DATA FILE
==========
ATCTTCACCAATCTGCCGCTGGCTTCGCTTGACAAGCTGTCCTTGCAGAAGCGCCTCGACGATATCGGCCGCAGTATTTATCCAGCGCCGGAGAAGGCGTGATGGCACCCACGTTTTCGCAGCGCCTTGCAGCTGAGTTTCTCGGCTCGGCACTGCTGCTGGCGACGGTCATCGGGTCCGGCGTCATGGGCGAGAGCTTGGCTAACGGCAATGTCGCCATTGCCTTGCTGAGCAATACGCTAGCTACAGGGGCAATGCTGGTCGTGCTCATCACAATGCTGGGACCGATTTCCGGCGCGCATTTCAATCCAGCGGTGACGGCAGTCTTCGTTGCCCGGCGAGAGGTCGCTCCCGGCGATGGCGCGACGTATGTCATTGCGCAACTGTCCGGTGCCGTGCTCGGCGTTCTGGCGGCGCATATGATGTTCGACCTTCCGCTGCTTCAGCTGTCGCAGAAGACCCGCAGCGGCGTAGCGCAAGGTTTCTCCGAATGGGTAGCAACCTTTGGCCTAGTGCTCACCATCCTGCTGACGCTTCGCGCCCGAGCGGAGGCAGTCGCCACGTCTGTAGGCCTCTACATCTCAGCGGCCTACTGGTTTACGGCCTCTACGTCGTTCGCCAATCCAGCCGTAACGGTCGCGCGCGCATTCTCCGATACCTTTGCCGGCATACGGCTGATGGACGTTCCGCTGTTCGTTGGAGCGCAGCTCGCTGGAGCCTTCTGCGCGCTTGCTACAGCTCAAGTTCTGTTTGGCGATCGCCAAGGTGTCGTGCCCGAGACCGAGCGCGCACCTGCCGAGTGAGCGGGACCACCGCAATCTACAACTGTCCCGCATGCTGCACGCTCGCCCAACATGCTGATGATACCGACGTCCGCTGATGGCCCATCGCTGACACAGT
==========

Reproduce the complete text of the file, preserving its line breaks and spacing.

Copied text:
ATCTTCACCAATCTGCCGCTGGCTTCGCTTGACAAGCTGTCCTTGCAGAAGCGCCTCGACGATATCGGCCGCAGTATTTATCCAGCGCCGGAGAAGGCGTGATGGCACCCACGTTTTCGCAGCGCCTTGCAGCTGAGTTTCTCGGCTCGGCACTGCTGCTGGCGACGGTCATCGGGTCCGGCGTCATGGGCGAGAGCTTGGCTAACGGCAATGTCGCCATTGCCTTGCTGAGCAATACGCTAGCTACAGGGGCAATGCTGGTCGTGCTCATCACAATGCTGGGACCGATTTCCGGCGCGCATTTCAATCCAGCGGTGACGGCAGTCTTCGTTGCCCGGCGAGAGGTCGCTCCCGGCGATGGCGCGACGTATGTCATTGCGCAACTGTCCGGTGCCGTGCTCGGCGTTCTGGCGGCGCATATGATGTTCGACCTTCCGCTGCTTCAGCTGTCGCAGAAGACCCGCAGCGGCGTAGCGCAAGGTTTCTCCGAATGGGTAGCAACCTTTGGCCTAGTGCTCACCATCCTGCTGACGCTTCGCGCCCGAGCGGAGGCAGTCGCCACGTCTGTAGGCCTCTACATCTCAGCGGCCTACTGGTTTACGGCCTCTACGTCGTTCGCCAATCCAGCCGTAACGGTCGCGCGCGCATTCTCCGATACCTTTGCCGGCATACGGCTGATGGACGTTCCGCTGTTCGTTGGAGCGCAGCTCGCTGGAGCCTTCTGCGCGCTTGCTACAGCTCAAGTTCTGTTTGGCGATCGCCAAGGTGTCGTGCCCGAGACCGAGCGCGCACCTGCCGAGTGAGCGGGACCACCGCAATCTACAACTGTCCCGCATGCTGCACGCTCGCCCAACATGCTGATGATACCGACGTCCGCTGATGGCCCATCGCTGACACAGT